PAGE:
May 31, 2011

Turn off the lights and let melatonin run free

>> I started the following post about melatonin sometime in March to coincide with my lecture on biological rhythms on our undergrad neurobiology course. But I got really busy and then really sick so I never actually finished it. Here it is then at last.


An all too common sight, at least at my place. This is my Mac glaring. But how is our exposure to low-intensity artificial light before bedtime affecting our sleep cycle?

ResearchBlogging.org Twice every year I lecture to undergraduate students in biology and biomedicine about biological rhythms, specifically about circadian rhythms - how the brain regulates your daily cycle of sleep and wakefulness. In this process the small suprachiasmatic nuclei (SCN henceforth) in your hypothalamus and the hormone melatonin, secreted from your pineal gland, play very important roles. The SCN is the "internal clock" of your brain and receives light input from the eyes in order to "reset the clock" every morning, signaling that a new day has started. So daylight itself serves as a signal for the brain that it's daytime and we need to be awake and alert, as far as possible.

One of the things I tell my students that usually raises some eyebrows is that even quite low-intensity light, comparable to the illuminance from a computer or television screen, as seen above, can affect the brain and shift the circadian rhythm significantly. This knowledge goes back to experiments carried out in the mid 90's and raises questions as to how artificial light, such an obvious and constant component of our environment, is affecting our day-night cycle.

In a recently published article in the Journal of Clinical Endocrinology (reference 1 below) a team of researchers has shown indirectly that it's the interplay between the SCN and melatonin secretion, so essential to the regulation of nighttime behaviors, that is affected by the artificial light in our environment.

Melatonin
Melatonin is essentially a "nighttime" signal in the brain. During the dark and inactive period of the 24 hour day-night cycle, melatonin secretion rises to a sharp peak only to start going down again in response to the first morning light. This is because in the absence of light input the SCN reduces its activity, signaling to the pineal gland in the brain to start secreting melatonin. This is only one of the many functions of melatonin. It's an incredibly pleiotropic hormone, meaning that you can find it throughout the body doing many different things. However, many of the functions seem to do with time keeping, or the control of processes that have a very strong connection to time-cycles and periods.


Melatonin's functions summarized (click to see larger). Adapted from Hardeland, R., Cardinali, D., Srinivasan, V., Spence, D., Brown, G., & Pandi-Perumal, S. (2011). Melatonin—A pleiotropic, orchestrating regulator molecule Progress in Neurobiology, 93 (3), 350-384 DOI: 10.1016/j.pneurobio.2010.12.004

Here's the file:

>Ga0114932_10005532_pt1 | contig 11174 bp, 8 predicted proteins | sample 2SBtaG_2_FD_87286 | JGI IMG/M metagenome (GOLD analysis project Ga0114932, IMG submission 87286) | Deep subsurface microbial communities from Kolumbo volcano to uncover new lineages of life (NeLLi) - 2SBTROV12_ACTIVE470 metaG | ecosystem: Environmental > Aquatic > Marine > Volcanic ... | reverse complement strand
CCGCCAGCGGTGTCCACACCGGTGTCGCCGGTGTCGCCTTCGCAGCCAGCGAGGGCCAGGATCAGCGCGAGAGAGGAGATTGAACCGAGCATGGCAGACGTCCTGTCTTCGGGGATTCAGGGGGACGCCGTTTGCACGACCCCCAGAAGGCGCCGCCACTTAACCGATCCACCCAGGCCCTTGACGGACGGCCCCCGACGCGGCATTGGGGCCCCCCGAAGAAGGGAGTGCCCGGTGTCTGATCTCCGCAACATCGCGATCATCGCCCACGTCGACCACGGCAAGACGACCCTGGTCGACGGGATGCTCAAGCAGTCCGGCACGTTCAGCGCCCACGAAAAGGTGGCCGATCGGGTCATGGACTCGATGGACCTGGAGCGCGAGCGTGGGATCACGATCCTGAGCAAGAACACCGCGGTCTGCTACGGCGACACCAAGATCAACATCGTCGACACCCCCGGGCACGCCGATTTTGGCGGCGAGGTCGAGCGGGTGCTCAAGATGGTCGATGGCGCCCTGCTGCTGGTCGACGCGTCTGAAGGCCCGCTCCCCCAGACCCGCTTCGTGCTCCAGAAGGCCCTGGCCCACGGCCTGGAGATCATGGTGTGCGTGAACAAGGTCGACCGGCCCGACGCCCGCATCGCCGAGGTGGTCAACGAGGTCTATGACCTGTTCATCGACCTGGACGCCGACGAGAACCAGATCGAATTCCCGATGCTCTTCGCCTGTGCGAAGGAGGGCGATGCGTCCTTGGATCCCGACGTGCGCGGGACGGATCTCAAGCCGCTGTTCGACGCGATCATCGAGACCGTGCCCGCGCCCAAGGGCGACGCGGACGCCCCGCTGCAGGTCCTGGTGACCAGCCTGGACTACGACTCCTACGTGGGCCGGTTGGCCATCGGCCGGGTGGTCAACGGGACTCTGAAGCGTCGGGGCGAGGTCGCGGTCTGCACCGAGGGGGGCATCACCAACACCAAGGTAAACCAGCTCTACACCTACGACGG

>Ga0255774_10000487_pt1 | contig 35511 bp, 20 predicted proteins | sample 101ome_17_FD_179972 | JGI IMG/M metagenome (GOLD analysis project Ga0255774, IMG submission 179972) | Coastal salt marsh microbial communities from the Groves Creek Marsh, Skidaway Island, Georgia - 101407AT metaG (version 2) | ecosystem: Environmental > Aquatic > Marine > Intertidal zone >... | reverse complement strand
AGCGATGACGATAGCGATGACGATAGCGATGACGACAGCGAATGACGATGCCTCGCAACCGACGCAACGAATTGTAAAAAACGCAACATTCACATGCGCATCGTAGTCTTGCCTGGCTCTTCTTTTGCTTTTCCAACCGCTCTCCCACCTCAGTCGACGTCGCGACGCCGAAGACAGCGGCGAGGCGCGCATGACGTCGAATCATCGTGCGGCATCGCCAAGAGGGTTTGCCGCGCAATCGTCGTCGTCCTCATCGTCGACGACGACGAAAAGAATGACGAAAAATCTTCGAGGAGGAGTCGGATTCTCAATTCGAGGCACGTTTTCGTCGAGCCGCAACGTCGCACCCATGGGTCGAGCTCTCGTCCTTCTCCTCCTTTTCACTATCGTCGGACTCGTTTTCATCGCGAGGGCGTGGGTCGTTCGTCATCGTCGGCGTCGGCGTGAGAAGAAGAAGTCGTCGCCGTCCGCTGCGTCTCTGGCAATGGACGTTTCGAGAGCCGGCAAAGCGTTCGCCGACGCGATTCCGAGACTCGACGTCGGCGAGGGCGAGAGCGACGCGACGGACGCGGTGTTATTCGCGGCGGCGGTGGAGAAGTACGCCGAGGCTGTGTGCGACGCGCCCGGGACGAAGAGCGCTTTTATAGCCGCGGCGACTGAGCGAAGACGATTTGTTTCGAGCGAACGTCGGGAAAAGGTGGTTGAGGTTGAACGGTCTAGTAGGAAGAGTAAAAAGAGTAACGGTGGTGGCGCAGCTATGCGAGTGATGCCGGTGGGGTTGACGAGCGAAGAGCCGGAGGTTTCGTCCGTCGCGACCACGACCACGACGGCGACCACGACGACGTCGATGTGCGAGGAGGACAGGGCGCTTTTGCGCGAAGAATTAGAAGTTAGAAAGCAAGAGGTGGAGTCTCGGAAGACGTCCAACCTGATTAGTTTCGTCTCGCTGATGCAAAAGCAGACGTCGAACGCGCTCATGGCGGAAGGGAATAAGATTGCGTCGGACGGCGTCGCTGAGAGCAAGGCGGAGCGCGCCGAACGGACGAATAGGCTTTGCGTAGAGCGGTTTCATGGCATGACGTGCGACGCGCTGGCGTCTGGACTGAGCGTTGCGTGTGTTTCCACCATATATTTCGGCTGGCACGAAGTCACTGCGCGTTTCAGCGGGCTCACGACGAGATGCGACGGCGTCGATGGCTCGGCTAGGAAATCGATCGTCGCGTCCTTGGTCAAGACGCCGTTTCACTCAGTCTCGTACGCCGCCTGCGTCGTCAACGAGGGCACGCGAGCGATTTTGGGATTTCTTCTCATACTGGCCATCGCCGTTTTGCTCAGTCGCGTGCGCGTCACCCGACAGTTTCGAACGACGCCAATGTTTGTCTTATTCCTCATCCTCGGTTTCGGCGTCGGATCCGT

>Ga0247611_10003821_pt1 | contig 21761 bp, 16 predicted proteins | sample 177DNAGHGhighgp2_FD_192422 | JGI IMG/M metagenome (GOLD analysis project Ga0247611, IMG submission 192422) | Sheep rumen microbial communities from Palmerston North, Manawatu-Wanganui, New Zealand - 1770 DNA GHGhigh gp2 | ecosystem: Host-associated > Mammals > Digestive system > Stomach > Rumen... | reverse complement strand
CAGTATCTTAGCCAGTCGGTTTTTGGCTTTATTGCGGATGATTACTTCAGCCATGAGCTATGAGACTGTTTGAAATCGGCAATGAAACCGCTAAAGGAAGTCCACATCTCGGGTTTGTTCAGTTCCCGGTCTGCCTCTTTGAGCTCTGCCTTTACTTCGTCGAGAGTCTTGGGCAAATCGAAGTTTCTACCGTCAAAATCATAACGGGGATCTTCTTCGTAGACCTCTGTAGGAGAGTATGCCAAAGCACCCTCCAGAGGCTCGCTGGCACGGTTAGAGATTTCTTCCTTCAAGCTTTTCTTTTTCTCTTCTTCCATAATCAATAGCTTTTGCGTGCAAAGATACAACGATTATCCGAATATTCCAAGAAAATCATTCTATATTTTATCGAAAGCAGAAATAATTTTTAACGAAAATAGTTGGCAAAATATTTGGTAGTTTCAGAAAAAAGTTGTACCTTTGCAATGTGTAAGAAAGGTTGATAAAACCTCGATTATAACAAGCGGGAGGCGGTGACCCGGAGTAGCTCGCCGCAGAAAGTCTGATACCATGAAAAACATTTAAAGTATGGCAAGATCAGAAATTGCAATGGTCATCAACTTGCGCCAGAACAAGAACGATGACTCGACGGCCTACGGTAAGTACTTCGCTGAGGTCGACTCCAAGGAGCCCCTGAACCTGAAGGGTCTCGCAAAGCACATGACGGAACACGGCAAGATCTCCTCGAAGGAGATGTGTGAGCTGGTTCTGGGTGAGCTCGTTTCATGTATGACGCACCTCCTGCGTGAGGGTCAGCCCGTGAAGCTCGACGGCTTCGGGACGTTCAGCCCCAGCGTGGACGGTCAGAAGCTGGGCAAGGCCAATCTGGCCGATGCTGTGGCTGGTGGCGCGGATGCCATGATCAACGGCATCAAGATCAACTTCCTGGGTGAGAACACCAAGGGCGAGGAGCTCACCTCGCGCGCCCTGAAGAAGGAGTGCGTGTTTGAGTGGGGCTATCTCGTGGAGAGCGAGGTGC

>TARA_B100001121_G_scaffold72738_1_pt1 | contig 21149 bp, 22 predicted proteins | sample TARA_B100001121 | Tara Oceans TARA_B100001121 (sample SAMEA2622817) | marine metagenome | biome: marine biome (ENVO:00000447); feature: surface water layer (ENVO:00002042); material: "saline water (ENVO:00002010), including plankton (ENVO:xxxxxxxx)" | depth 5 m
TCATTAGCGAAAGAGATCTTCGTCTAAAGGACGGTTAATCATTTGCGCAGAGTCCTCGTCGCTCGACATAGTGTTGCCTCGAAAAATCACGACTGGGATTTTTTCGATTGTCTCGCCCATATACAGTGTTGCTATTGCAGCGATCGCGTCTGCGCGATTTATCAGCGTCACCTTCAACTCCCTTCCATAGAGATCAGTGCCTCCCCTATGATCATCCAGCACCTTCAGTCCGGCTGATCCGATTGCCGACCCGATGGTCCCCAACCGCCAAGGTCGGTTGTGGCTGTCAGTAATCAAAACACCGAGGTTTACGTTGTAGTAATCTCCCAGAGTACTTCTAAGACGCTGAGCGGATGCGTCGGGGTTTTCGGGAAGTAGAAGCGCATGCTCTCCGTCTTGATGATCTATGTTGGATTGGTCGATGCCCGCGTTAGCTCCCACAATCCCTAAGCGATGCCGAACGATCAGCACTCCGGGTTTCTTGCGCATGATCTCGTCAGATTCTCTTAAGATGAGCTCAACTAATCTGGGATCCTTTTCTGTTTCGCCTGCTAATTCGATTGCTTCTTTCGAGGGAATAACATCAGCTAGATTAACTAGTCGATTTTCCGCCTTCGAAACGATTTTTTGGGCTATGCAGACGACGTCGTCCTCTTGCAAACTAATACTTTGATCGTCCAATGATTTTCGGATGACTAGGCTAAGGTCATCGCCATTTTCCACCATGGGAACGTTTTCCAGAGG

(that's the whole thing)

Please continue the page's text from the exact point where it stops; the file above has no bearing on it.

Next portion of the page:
The release of the hormones that regulate sexual maturation, for instance, is partly regulated by melatonin (see pink arrow in the image above). During our childhood we release a lot more melatonin overall than we do as adults. The onset of puberty is marked by a sharp decrease in overall melatonin, which seems to lead to the hormonal processes that start sexual maturation. It's as if the brain is "keeping time" and using melatonin as a signal to start and end hormonal and behavioral processes in just the right time and in just the right sync with our environment. This is what happens with our day-night cycle every day. Although melatonin isn't what makes you sleepy, that process happens somewhere else in the brain, it's one of the signals telling your body that it should be in "night-mode".

Artificial light affects melatonin release
It's already known that light exposure in the hours before normal sleep onset, even quite dim light, affects your day-night cycle, shifting it back - essentially making your brain believe that it's earlier than it really is. In early experiments it was shown that exposure to a light source as low as 180 lux can shift the circadian day-night cycle by about an hour (see reference 2 below), and from more recent experiments it's known that room light can delay the start of the nightly melatonin release. But how does the "internal clock", artificial light exposure and melatonin release interplay?

In an article from the March edition of Journal of Clinical Endocrinology (reference 1 below) a team of researchers describe a series of experiments showing that exposure to normal room light illuminance (<200 lux) before bedtime not only reduces the overall release of melatonin during sleep, but also shortens the period during which melatonin is released.

These figures illustrate some of their main findings. The A panels illustrate the experimental setup and the B panels the results: